Site Moderator

As a musician, you have to keep one foot back in the past and one foot forward into the future.
-- Dizzy Gillespie
marg
@marg
2 months ago
536 posts

ok, getting it

 the bass and middle strings are 1 and 5 and the only string that changes is the melody string.

(DGd is a little different, but you could just count the same way we did before to find other tunings in that pattern.  It is a little different because DGd is considered a "reverse" tuning where the root (or the 1, that is the note that tells us the key) is on the middle string.)

marg
@marg
2 months ago
536 posts

OK, I wrote out lots of #'s & letters to match up to the 155, 158, 154 &157 - that I understand now but what tabs would 154 &157 play?

but is the GGd like 115 & DDa, EEb, AAe, CCg - what tabs would they play? GGd I play DGd tab, what tabs could CCg play

How many of these can someone make up? Ha, my page now looks like some kind of code, I feel like you could shuffle many of these around to make more & more tunings.

Dusty Turtle
Dusty Turtle
@dusty-turtle
2 months ago
1,441 posts

marg:

Dusty, thanks the numbers make sense this way.

So, if DAd is 158, any combination of 158 I could play a DAd tab - like your EBe, CGc, Bfb it would just be in a different key but I could play a DAd tab

or DAA 155, again any combination of 155 I could play a DAA tab like FCC, EBB, CGG

Yes.  You got it!

marg: what would DGd be 148 but all your numbers are 15 something or GGd ( or is it 115)

I meant 1-1-5 for GGD.  Sorry about that. I just changed it in the original to avoid any confusion.

Technically, the only possible drones are the 1 and the 5. That is why in most tunings, the bass and middle strings are 1 and 5 and the only string that changes is the melody string.

DGd is a little different, but you could just count the same way we did before to find other tunings in that pattern.  It is a little different because DGd is considered a "reverse" tuning where the root (or the 1, that is the note that tells us the key) is on the middle string.  DGd is used in the same way as GDd, so it is an Ionian or 1-5-5 tuning, but technically it would be 5-1-5. What is reversed is simply the order of the 1 and the 5 notes on the drones.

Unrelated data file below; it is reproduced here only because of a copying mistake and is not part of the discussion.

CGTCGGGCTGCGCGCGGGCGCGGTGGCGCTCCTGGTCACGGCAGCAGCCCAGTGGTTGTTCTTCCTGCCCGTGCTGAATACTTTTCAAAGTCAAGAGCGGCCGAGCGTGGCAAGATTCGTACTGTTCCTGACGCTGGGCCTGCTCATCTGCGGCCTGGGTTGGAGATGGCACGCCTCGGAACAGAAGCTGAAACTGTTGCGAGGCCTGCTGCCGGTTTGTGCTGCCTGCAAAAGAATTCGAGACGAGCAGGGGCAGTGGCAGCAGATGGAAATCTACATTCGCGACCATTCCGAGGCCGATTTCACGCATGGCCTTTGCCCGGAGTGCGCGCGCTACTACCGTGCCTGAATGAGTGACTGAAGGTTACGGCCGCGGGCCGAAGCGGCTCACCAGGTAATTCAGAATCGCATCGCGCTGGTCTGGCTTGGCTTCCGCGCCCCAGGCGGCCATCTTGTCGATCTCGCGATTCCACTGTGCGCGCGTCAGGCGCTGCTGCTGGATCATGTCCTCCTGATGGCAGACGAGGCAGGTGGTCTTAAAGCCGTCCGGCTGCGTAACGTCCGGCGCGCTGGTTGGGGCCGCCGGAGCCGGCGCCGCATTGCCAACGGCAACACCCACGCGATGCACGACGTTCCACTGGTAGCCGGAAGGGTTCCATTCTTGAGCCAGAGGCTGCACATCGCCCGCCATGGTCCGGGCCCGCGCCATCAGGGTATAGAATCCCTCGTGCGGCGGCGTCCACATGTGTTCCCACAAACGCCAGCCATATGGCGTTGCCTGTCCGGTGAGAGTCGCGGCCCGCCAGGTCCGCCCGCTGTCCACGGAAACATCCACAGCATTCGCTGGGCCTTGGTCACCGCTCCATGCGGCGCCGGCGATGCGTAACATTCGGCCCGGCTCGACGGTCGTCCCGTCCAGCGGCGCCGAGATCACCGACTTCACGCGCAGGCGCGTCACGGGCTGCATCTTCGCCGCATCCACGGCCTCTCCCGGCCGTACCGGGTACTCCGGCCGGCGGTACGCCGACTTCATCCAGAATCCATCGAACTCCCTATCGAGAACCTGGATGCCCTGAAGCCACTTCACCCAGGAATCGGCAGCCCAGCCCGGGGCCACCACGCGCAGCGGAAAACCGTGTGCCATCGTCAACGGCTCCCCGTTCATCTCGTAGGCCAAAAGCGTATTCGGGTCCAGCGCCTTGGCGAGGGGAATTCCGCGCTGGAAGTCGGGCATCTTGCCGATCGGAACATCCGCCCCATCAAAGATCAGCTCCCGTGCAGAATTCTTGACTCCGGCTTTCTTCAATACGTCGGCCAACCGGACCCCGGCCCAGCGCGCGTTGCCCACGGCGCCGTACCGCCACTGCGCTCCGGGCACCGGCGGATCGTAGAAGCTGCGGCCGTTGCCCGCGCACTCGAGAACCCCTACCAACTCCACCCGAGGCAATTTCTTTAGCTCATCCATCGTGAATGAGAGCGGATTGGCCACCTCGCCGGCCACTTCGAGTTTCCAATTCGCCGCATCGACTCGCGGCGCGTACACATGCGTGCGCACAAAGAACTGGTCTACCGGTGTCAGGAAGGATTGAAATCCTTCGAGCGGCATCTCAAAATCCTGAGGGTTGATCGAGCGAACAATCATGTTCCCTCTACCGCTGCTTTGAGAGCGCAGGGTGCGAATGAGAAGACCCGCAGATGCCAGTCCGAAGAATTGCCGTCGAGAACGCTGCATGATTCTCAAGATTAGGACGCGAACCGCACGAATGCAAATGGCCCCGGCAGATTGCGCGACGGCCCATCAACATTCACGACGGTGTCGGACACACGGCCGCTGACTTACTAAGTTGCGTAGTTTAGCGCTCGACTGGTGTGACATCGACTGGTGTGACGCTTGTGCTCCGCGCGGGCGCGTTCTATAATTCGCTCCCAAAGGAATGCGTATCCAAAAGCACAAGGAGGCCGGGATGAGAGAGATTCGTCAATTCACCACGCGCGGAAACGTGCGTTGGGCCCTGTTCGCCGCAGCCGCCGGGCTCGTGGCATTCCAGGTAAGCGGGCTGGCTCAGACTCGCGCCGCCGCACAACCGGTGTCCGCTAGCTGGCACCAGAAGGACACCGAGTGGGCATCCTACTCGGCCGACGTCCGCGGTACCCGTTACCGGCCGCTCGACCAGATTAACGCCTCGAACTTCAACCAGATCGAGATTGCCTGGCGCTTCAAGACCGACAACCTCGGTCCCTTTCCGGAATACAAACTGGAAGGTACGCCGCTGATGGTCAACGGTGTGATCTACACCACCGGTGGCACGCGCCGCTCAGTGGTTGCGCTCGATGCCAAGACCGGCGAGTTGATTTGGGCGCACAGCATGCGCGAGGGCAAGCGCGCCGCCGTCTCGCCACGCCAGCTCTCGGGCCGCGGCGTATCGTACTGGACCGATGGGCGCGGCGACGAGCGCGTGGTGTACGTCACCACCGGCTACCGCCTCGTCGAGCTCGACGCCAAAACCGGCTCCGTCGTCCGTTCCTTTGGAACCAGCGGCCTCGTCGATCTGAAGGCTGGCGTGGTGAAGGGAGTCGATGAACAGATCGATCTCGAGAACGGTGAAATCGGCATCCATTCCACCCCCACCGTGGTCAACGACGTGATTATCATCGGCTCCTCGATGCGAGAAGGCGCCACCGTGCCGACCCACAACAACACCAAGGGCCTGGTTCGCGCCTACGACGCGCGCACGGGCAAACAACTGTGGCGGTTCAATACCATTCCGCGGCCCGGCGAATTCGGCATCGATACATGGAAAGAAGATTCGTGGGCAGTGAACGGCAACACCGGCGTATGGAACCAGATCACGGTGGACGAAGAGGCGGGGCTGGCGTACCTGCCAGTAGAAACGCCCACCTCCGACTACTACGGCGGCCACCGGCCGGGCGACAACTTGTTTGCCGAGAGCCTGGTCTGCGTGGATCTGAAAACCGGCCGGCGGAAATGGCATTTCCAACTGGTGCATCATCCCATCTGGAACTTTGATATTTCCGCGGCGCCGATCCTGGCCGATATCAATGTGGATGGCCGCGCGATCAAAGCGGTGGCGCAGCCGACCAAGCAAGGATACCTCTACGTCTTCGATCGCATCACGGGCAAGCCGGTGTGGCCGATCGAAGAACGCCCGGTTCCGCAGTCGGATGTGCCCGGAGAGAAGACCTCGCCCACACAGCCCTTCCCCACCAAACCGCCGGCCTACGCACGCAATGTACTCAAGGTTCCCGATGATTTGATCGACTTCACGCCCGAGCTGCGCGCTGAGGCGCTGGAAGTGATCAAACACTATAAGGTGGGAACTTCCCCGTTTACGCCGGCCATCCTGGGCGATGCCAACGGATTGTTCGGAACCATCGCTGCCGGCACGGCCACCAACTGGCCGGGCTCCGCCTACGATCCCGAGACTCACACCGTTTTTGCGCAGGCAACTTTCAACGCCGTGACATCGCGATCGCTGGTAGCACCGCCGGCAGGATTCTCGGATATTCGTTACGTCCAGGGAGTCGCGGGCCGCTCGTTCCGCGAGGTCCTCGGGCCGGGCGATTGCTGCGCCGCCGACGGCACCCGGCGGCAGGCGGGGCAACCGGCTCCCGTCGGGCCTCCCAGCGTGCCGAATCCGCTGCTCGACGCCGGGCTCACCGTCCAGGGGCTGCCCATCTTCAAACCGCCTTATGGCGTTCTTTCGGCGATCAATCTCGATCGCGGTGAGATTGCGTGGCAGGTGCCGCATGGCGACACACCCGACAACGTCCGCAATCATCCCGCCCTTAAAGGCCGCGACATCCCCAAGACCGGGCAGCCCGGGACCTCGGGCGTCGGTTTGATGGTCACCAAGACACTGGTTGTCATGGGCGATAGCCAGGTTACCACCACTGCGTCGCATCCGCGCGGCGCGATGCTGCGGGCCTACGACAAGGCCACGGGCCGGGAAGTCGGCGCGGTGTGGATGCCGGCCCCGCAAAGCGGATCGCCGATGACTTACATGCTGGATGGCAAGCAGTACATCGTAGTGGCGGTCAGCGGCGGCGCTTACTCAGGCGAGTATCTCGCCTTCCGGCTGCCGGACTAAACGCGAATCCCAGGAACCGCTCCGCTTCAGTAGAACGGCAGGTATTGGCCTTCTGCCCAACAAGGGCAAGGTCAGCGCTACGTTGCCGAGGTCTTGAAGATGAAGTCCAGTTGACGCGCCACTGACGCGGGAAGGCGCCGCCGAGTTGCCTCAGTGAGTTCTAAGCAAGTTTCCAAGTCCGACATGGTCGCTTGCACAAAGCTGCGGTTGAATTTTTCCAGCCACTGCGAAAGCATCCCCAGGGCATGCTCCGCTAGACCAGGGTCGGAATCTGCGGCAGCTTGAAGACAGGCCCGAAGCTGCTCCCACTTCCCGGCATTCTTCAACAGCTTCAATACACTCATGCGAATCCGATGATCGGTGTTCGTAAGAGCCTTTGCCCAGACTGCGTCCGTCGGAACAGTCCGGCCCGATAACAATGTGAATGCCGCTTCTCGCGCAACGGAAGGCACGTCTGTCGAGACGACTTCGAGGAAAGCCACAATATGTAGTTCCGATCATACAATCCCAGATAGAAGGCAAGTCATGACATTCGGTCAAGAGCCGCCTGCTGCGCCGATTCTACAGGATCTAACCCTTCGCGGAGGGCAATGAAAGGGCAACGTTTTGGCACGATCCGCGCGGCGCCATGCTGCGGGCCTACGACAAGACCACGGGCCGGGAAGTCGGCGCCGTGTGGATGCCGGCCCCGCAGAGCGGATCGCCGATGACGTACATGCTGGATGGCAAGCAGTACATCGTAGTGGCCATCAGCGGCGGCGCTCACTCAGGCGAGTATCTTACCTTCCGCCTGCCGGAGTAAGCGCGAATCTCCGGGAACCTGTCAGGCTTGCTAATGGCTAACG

marg: 154 & 157 have their own tabs? Can they be played on just the melody line with any of the other tabs?

Of the four main tunings I referred to earlier, 1-5-5 (Ionian) and 1-5-8 (Mixolydian) sound major, and 1-5-4 (Dorian) and 1-5-7 (Aeolian) sound minor. There is separate tab for those tunings.  If you play in a drone style where you only fret the melody string, you have to use those tunings for certain tunes.  For example, to play Shady Grove you will tune to a  1-5-7 tuning and your root or resting place will be on the first fret.  

Because a lot of tab is now written for people (like myself) who fret across all the strings and make use of other tools (some would say "crutches") such as capos and extra frets, many tunes that were once only played in 1-5-7 or 1-5-4 tunings can be written in 1-5-8 or 1-5-5 tunings.  To use that same example, if you tune 1-5-8 and use a capo at the first fret, you can play Shady Grove, but you will have to make use of the middle string for some of the melody. Similarly, if you have a 1+ fret you can also play the tune without a capo in DAd, again sometimes using the middle string. These methods are not traditional, though.




--
Dusty T., Northern California
Site Moderator

As a musician, you have to keep one foot back in the past and one foot forward into the future.
-- Dizzy Gillespie

updated by @dusty-turtle: 03/24/21 12:18:51AM